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7. Men of moderate passions employ few epithets, with verbs and substantives of mild signification; excitable men use numerous intensives and words of strong and stirring meanings. Loose thinkers content themselves with a single expression for a large class of related ideas; logical men scrupulously select the precise word which corresponds to the thought they utter, and yet among persons of but average intelligence each understands, though not employing, the vocabulary of all the rest.-George Perkins Marsh (b. 1801).



1. Come, and trip it as ye go

On the light fantastic toe,
And in thy right hand lead with thee,
The mountain nymph, sweet Liberty;
And if I give thee honour due,
Mirth, admit me of thy crew,
To live with her, and live with thee,
In unreproved pleasures free;

2. To hear the lark begin his flight,

And singing startle the dull night,
From his watch-tower in the skies,
Till the dappled dawn doth rise;
Then to come in spite of sorrow,
And at my window bid good-morrow,
Through the sweet-briar, or the vine,

Or the twisted eglantine.


3. While the cock with lively din,

Scatters the rear of darkness thin,
And to the stack, or the barn door,
Stoutly struts his dames before:


Oft list'ning how the hounds and horn Cheerly rouse the slumbring Morn, From the side of some hoar hill, Through the high wood echoing shrill.

4. Sometime walking not unseen

By hedge-row elms, on hillocks green,
Right against the eastern gate,
Where the great Sun begins his state,
Rob’d in flames, and amber light,
The clouds in thousand liveries dight.
While the ploughman near at hand,
Whistles o'er the furrow'd land,
And the milkmaid singeth blithe,
And the mower whets his sithe,
And every shepherd tells his tale

Under the hawthorn in the dale. 6. Straight mine eye hath caught new pleasures

Whilst the landscape round it measures;
Russet lawns, and fallows gray,
Where the nibbling flocks do stray,
Mountains on whose barren breast
The labouring clouds do often rest;
· Meadows trim with daisies pied,

Shallow brooks, and rivers wide. 7. Towers, and battlements it sees

Bosom'd high in tufted trees,
Where perhaps some beauty lies,
The Cynosure of neighbouring eyes.
Hard by, a cottage chimney smokes,

From betwixt two aged oaks;
8. Where Corydon and Thyrsis met,

Are at their savoury dinner set
Of herbs, and other country messes,
Which the neat-handed Phillis dresses;
And then in haste her bower she leaves,
With Thestylis to bind the sheaves;
Or if the earlier season lead

To the tann'd haycock in the mead. 9 Sometimes with secure delight

The upland hamlets will invite;
When the merry bells ring round,
And the jocund rebecks sound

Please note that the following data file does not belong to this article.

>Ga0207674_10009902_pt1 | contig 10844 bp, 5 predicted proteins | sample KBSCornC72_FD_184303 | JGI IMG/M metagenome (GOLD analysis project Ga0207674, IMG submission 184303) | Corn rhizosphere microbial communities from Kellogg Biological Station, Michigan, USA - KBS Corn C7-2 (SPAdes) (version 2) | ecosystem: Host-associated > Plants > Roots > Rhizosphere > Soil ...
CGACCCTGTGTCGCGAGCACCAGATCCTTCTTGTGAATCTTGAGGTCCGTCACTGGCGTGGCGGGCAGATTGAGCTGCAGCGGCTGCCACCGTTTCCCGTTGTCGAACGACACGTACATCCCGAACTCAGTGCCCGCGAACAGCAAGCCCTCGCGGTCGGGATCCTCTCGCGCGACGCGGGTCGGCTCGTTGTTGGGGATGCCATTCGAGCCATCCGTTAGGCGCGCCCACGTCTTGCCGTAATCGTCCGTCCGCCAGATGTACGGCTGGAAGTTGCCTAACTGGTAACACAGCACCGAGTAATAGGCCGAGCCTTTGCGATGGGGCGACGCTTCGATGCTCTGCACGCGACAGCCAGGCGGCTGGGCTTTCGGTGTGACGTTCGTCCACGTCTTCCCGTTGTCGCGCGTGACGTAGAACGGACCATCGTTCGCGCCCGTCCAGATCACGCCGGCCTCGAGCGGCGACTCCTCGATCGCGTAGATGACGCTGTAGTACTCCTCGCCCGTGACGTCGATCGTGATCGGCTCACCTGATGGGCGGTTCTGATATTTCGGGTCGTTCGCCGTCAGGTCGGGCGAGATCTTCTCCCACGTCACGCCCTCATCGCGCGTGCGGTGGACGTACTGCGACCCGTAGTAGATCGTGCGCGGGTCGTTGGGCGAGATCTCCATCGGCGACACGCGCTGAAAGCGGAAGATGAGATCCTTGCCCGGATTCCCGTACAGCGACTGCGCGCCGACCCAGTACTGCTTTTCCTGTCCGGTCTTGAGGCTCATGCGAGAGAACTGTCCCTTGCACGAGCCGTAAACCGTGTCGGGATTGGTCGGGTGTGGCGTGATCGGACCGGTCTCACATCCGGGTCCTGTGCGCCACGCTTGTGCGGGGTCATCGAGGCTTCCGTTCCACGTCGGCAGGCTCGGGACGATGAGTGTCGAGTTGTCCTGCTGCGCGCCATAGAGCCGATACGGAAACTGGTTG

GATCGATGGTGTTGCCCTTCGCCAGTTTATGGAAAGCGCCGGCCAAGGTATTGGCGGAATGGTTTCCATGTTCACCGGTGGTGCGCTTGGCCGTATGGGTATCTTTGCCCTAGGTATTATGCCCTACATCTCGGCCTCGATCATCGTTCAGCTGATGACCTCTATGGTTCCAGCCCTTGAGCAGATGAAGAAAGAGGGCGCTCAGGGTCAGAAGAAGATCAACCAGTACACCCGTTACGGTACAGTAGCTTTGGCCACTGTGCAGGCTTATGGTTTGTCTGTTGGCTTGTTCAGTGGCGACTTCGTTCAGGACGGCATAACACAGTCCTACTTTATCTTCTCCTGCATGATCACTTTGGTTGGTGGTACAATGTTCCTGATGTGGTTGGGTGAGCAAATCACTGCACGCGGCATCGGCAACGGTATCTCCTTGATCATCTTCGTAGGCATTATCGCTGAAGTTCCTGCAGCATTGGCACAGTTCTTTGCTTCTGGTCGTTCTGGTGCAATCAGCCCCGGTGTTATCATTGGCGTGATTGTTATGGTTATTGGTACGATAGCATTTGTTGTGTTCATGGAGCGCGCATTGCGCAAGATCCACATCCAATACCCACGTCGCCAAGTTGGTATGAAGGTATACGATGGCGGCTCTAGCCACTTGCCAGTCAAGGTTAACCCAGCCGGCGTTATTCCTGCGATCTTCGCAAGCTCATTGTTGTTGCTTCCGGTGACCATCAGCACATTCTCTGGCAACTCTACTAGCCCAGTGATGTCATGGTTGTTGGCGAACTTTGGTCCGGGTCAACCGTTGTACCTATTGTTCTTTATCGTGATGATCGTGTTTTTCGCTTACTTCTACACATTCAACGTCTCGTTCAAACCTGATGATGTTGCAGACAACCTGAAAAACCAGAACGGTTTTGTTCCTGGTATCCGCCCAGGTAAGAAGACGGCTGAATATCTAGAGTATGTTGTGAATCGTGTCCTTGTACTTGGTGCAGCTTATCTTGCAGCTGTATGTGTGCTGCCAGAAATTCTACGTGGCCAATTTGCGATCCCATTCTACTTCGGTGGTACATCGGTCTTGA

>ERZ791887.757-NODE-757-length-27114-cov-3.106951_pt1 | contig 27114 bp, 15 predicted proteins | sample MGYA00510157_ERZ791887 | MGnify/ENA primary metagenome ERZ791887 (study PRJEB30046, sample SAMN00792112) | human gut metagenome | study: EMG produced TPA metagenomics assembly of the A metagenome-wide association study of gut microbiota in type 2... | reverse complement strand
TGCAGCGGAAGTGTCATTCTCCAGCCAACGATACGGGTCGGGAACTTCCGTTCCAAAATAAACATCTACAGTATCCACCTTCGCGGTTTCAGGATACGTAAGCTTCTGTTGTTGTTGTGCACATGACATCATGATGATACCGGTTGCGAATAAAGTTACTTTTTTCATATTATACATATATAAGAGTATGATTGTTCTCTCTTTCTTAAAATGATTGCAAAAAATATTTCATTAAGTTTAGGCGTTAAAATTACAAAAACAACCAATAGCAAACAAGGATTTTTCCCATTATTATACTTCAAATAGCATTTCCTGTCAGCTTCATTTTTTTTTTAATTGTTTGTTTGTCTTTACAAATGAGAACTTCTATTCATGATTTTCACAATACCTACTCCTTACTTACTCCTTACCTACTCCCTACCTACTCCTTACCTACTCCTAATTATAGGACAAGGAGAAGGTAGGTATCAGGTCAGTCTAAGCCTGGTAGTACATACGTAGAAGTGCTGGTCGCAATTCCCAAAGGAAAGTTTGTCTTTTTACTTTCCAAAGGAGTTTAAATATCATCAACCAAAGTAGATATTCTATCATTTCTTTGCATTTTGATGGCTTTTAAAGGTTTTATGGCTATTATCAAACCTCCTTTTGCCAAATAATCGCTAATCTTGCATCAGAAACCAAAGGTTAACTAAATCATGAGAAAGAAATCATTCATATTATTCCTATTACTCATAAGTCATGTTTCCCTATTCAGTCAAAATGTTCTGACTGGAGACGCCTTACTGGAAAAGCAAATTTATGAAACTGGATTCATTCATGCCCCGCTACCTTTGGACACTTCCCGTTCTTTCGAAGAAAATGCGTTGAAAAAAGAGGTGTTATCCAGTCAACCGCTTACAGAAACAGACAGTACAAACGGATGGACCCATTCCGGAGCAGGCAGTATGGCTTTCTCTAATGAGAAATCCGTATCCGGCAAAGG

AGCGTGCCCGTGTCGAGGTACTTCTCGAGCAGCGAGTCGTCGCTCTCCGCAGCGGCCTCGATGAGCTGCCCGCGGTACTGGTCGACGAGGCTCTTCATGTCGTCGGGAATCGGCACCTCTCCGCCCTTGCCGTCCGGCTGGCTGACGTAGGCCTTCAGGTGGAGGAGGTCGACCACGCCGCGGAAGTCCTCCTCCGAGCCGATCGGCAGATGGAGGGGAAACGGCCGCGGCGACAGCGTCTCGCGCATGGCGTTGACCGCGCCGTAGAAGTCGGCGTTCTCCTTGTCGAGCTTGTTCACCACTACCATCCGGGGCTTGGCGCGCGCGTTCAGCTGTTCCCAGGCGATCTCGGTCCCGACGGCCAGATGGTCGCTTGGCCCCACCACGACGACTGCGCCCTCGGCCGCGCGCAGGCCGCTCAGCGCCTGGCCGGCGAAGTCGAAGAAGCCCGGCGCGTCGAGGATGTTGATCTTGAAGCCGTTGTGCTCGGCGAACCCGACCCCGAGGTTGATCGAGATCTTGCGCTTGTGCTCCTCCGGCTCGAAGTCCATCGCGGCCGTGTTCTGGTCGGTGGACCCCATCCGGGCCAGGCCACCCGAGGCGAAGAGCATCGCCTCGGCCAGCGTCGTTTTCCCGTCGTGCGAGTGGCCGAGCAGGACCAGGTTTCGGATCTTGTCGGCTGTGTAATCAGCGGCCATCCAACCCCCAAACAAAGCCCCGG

To many a youth, and many a maid,
Dancing in the chequer'd shade;
And young and old come forth to play
On a sunshine holiday,
Till the live-long day-light fail.John Milton.


“I set out in the morning, in company with a friend, to visit a place where Milton spent some part of his life, and where, in all probability, he composed several of his earliest productions. It is a small village, situated on a pleasant hill, about three miles from Oxford, and called Forest Hill, because it formerly lay contiguous to a forest which has since been cut down. The poet chose this place of retirement after his first marriage, and he describes the bezuties of his retreat in that fine passage of his L'Allegro,

“Sometime walking not unseen

By hedge-row elms,' &c.,
As we ascended the hill, the variety of beautiful objects,

the agreeable stillness and natural simplicity of the whole scene gave us the highest pleasure. We at length reached the spot whence Milton undoubtedly took most of his images : it is on the top of the hill, from which there is a most extensive prospect on all sides. The distant mountains that seemed to support the clouds, the villages and turrets, partly shaded with trees of the finest verdure, and partly raised above the groves that surrounded them, the dark plains and meadows of a grayish colour, where the sheep were feeding at large; in short, the view of the streams and rivers convinced us that there was not a single useless or idle word in the above-mentioned description, but that it was a most exact and lively representation of nature.

After we had walked, with a kind of poetical enthusiasm, over this enchanted ground, we returned to the village.”-From a letter of Sir William Jones to Lady Spencer, dated 7th September, 1769, in which he speaks of Milton“ as the most perfect scholar, as well as the sublimest poet, that cur country ever produced.”



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1. As Dante, the Italian man, was sent into our world to embody musically the Religion of the Middle Ages, the Religion of our Modern Europe, its Inner Life; so Shakspeare, we may say, embodies for us the Outer Life of our Europe as developed then, its chivalries, courtesies, humours, ambitions, what practical way of thinking, acting, looking at the world, men then had. As in Homer we may still construe Old Greece; so in Shakspeare and Dante, after thousands of years, what our modern Europe was, in Faith and in Practice, will still be legible. This latter also we were to have: a man was sent for it, the man Shakspeare.

2. Just when that chivalry way of life had reached its last finish, and was on the point of breaking down into

1 From Thomas Carlyle's Lectures on Heroes, by permission of Messrs. Chapman & Hall.

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